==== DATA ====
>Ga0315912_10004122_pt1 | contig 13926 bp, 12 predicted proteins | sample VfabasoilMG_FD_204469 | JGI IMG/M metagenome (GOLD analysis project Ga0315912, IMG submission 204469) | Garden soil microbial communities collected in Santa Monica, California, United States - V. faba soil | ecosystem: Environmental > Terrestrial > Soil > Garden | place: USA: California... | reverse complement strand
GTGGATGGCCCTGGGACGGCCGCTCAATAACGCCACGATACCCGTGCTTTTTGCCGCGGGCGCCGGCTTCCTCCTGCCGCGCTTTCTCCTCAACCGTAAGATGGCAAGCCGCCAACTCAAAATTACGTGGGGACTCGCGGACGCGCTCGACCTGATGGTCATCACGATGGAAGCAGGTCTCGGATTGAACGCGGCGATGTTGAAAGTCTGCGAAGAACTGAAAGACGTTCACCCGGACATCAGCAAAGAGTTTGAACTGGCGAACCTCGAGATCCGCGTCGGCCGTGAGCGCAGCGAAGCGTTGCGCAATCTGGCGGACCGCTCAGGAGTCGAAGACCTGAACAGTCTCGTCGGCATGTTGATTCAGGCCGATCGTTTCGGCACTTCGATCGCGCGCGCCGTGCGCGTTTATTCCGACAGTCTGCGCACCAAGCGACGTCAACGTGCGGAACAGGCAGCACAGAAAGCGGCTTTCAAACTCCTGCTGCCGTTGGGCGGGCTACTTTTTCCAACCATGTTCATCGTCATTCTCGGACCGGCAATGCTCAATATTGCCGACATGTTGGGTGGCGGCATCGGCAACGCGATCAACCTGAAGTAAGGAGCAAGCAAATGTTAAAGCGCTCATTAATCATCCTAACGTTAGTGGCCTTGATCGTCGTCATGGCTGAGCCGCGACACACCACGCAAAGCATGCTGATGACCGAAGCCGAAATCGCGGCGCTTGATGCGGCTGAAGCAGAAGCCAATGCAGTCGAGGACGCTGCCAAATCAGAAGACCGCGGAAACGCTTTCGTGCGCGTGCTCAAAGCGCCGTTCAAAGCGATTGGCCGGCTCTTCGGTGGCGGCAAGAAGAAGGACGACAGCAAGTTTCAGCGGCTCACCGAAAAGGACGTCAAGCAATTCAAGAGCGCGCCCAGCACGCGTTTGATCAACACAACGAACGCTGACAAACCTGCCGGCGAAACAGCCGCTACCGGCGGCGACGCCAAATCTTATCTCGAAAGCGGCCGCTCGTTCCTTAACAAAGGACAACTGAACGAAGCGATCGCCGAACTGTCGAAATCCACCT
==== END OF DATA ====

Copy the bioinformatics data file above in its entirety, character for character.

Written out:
>Ga0315912_10004122_pt1 | contig 13926 bp, 12 predicted proteins | sample VfabasoilMG_FD_204469 | JGI IMG/M metagenome (GOLD analysis project Ga0315912, IMG submission 204469) | Garden soil microbial communities collected in Santa Monica, California, United States - V. faba soil | ecosystem: Environmental > Terrestrial > Soil > Garden | place: USA: California... | reverse complement strand
GTGGATGGCCCTGGGACGGCCGCTCAATAACGCCACGATACCCGTGCTTTTTGCCGCGGGCGCCGGCTTCCTCCTGCCGCGCTTTCTCCTCAACCGTAAGATGGCAAGCCGCCAACTCAAAATTACGTGGGGACTCGCGGACGCGCTCGACCTGATGGTCATCACGATGGAAGCAGGTCTCGGATTGAACGCGGCGATGTTGAAAGTCTGCGAAGAACTGAAAGACGTTCACCCGGACATCAGCAAAGAGTTTGAACTGGCGAACCTCGAGATCCGCGTCGGCCGTGAGCGCAGCGAAGCGTTGCGCAATCTGGCGGACCGCTCAGGAGTCGAAGACCTGAACAGTCTCGTCGGCATGTTGATTCAGGCCGATCGTTTCGGCACTTCGATCGCGCGCGCCGTGCGCGTTTATTCCGACAGTCTGCGCACCAAGCGACGTCAACGTGCGGAACAGGCAGCACAGAAAGCGGCTTTCAAACTCCTGCTGCCGTTGGGCGGGCTACTTTTTCCAACCATGTTCATCGTCATTCTCGGACCGGCAATGCTCAATATTGCCGACATGTTGGGTGGCGGCATCGGCAACGCGATCAACCTGAAGTAAGGAGCAAGCAAATGTTAAAGCGCTCATTAATCATCCTAACGTTAGTGGCCTTGATCGTCGTCATGGCTGAGCCGCGACACACCACGCAAAGCATGCTGATGACCGAAGCCGAAATCGCGGCGCTTGATGCGGCTGAAGCAGAAGCCAATGCAGTCGAGGACGCTGCCAAATCAGAAGACCGCGGAAACGCTTTCGTGCGCGTGCTCAAAGCGCCGTTCAAAGCGATTGGCCGGCTCTTCGGTGGCGGCAAGAAGAAGGACGACAGCAAGTTTCAGCGGCTCACCGAAAAGGACGTCAAGCAATTCAAGAGCGCGCCCAGCACGCGTTTGATCAACACAACGAACGCTGACAAACCTGCCGGCGAAACAGCCGCTACCGGCGGCGACGCCAAATCTTATCTCGAAAGCGGCCGCTCGTTCCTTAACAAAGGACAACTGAACGAAGCGATCGCCGAACTGTCGAAATCCACCT